A look at the current and future USMNT options at the No. 6 position

Sure, we know Tyler Adams is the best American defensive midfielder but depth at the position is unsettled. ASN's Brian Sciaretta looks at the options beyond Adams. 
BY Brian Sciaretta Posted
February 21, 2020
7:00 AM

WHEN YOU look at some of the biggest wins in the history of the U.S. men’s national team, chances are you will see an enormous performance the player in the No. 6 defensive midfield position. Historically, it was a position where the U.S. team enjoyed a lot of depth but in recent years that hasn’t been the case.

In 2002 when the U.S. team famously defeated Portugal at the World Cup, Pablo Mastroeni (who only made the team as an injury replacement for Chris Armas) put on a masterful performance at the No. 6 to neutralize Luis Figo, the reigning FIFA World Player of the Year. In 2009, when the U.S. team ended Spain’s 35-game unbeaten run, it was Ricardo Clark who enjoyed one of the best games of his career in the win. In 2014, Kyle Beckerman did well in the 2-1 win over Ghana.

Over the past 10 years, the position has been in a position of uncertainty for the U.S. team for a variety of reasons.

Michael Bradley and Jermain Jones were the preferred central midfield combination for a long time although neither ever really settled into the No. 6 role. The two only managed to be effective together when Kyle Beckerman introduced as the No. 6. The truth is that Beckerman was a good No. 6 for the team but his peak international years weren’t until after he turned 30, so his tenure wasn’t long.

Danny Williams was once an option but he couldn’t stay healthy for long stretches. Geoff Cameron was also an option but was the victim of his own versatility – where he seemed to play central defense and right back more often for the U.S. team.

Perhaps one of the most overlooked reasons why the U.S. team has struggled in the position was because of the shortened career of Maurice Edu who is still only 33 and had so much promise 10 years ago but injuries began to take their toll before the 2014 World Cup and cost him a chance to make that team.

The lack of true No. 6 players has hurt the team in recent years and it played a role in the team’s failure to qualify for the 2018 World Cup.

But where does it stand now. Here’s a look at the depth chart, different current options, and future options of the No. 6 position.

Current options

Tyler Adams
: Without a doubt the best option in the U.S. player pool at the No. 6 and his potential was obvious dating back to his days on the New York Red Bulls. There is so much he brings to the game – he has the motor that the No. 6 position demands in the modern game but he also can pass well from distance, get forward when needed, and has the defensive presence to press and win the ball.

But his lengthy absence due to injury in 2019 showed his importance to the team but also the need for depth at the position beyond Adams.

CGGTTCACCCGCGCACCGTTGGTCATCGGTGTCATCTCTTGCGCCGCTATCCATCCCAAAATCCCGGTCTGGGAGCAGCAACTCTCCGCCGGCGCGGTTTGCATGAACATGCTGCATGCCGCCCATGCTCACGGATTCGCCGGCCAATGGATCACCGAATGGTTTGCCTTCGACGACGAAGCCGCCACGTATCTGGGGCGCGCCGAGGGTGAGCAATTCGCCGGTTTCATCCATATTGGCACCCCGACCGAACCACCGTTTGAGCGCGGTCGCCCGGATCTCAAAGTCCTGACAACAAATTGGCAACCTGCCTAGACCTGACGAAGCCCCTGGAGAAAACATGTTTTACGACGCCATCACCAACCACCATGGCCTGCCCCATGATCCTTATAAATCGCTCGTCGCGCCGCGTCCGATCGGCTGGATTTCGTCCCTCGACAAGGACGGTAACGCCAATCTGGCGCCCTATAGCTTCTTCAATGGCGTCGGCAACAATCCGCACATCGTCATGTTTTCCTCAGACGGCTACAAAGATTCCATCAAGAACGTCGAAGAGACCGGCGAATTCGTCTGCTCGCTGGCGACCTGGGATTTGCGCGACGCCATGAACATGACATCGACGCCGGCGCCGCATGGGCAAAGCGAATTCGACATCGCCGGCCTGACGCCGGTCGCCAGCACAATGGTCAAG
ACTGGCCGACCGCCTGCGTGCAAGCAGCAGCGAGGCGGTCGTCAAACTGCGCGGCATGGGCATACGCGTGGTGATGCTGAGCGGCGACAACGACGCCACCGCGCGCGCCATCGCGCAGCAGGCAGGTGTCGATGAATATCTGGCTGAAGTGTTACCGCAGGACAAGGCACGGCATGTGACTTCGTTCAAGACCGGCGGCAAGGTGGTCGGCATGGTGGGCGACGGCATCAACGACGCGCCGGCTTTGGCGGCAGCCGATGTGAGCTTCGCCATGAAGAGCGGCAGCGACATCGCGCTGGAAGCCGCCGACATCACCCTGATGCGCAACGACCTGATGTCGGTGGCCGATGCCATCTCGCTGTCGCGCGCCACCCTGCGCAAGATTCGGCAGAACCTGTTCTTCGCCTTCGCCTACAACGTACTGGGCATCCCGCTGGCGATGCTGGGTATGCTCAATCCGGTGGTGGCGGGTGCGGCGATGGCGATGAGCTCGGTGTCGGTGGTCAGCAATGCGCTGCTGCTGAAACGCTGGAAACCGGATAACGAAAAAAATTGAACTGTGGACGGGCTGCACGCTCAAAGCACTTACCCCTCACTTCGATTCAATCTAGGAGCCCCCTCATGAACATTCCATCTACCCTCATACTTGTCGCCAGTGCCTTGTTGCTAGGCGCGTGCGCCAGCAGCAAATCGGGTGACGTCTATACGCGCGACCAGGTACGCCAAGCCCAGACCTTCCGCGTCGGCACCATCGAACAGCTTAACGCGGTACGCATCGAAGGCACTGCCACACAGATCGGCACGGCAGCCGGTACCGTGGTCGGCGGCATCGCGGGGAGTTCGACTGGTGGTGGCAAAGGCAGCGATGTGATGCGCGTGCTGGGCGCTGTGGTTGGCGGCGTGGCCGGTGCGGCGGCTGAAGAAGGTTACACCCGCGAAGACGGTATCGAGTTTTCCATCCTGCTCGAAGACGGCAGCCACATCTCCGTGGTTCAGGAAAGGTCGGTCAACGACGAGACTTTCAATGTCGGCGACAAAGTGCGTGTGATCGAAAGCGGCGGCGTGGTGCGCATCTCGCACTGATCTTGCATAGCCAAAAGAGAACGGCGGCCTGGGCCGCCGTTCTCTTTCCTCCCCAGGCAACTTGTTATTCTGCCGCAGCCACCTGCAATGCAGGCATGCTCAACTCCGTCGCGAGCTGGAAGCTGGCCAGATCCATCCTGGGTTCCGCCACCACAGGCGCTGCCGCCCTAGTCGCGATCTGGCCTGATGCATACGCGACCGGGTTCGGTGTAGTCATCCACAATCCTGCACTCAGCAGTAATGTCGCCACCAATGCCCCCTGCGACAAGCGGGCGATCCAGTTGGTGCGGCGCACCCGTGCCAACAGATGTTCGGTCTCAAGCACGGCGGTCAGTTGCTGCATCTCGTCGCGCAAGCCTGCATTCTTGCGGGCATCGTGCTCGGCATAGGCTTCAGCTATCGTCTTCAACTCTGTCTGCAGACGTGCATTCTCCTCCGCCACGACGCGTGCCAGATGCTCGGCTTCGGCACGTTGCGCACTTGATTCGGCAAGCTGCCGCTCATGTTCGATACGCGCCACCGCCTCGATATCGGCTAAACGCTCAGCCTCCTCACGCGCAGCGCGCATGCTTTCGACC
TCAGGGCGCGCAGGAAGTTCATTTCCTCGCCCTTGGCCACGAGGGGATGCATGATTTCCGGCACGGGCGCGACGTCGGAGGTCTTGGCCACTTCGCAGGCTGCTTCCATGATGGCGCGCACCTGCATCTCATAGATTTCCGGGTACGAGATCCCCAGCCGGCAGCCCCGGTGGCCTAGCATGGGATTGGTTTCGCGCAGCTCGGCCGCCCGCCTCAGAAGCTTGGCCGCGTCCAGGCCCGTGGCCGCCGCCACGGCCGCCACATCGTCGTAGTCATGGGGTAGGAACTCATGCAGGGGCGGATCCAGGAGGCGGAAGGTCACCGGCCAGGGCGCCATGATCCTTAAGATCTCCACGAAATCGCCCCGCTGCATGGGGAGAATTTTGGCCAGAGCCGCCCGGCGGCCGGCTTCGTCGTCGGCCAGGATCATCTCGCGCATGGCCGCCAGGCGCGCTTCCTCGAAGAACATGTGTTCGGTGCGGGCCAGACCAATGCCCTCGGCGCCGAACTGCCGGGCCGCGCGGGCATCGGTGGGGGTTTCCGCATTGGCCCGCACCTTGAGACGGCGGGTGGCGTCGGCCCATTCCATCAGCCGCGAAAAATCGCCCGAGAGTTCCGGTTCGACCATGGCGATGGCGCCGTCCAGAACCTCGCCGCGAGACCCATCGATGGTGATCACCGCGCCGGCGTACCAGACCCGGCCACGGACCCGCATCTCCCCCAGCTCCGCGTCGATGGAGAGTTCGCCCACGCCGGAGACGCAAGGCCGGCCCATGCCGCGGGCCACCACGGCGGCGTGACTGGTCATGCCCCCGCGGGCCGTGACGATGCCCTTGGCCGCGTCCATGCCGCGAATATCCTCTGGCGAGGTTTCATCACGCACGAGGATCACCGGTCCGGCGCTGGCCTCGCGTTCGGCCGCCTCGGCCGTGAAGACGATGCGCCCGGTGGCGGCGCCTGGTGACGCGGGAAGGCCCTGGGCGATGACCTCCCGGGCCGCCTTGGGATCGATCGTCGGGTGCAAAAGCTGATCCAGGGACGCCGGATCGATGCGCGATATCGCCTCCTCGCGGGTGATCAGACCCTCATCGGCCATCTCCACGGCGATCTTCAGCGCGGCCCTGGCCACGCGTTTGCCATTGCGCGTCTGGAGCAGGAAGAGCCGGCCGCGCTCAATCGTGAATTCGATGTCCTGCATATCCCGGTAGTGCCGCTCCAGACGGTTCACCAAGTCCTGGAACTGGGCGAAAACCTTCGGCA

Michael Bradley: Currently injured, Bradley did most of the heavy lifting in central midfield for the U.S. team in 2019. He can still pass the ball well from distance, but with the way Berhalter likes to play with a lone No. 6, the demands on the position are great – and Bradley will likely be 33 the next time he is healthy to play for the U.S. team. He has a lot of leadership abilities but keeping up defensively is hard now for him and will only continue to get harder – assuming he makes a full recovery from his current foot injury. He wasn’t always a No. 6 player for the U.S. team under previous coaches but that clearly seems like his role both under Berhalter and at Toronto. Still, he is probably the second option at this position for the U.S. team for now.

Jackson Yueill: The Minnesota native had a very good year in 2019 and he deserved his first few caps for the U.S. team. Overall, he performed well in Adams’ absence and should play a big role with the U-23 team next month. He can pass very well but the question for him will be his ability to step up defensively and be the disruptive force the position demands. That remains to be seen.

Wil Trapp: The Ohio native came into 2019 in a good state having played under Berhalter for years with Columbus. He had a head start understanding the coach and the system. But overall, he struggled in his chances and right now his role within the team is fading very quickly. Since the semifinals of the 2019 Gold Cup, Trapp has played in just one out of the last nine U.S. national team games. With the rise of other potential options, he might be on the verge of falling off this list altogether.

Second position options

There are also a few options for players who do not play the No. 6 as their first position but can play it as a second position.

Alfredo Morales: Seemingly in a relegation battle in the Bundesliga or a promotional battle in the 2.Bundesliga most years, Morales has seen a lot of difficult situations. This year is no exception. He is typically more of a No. 8 but can handle the physical side of the game that the No. 6 demands. He was in Berhalter’s plans in 2019 and will turn 30 in May. How long he remains with the team depends on the development of younger options but he’s a good option to bide time until the younger players are ready.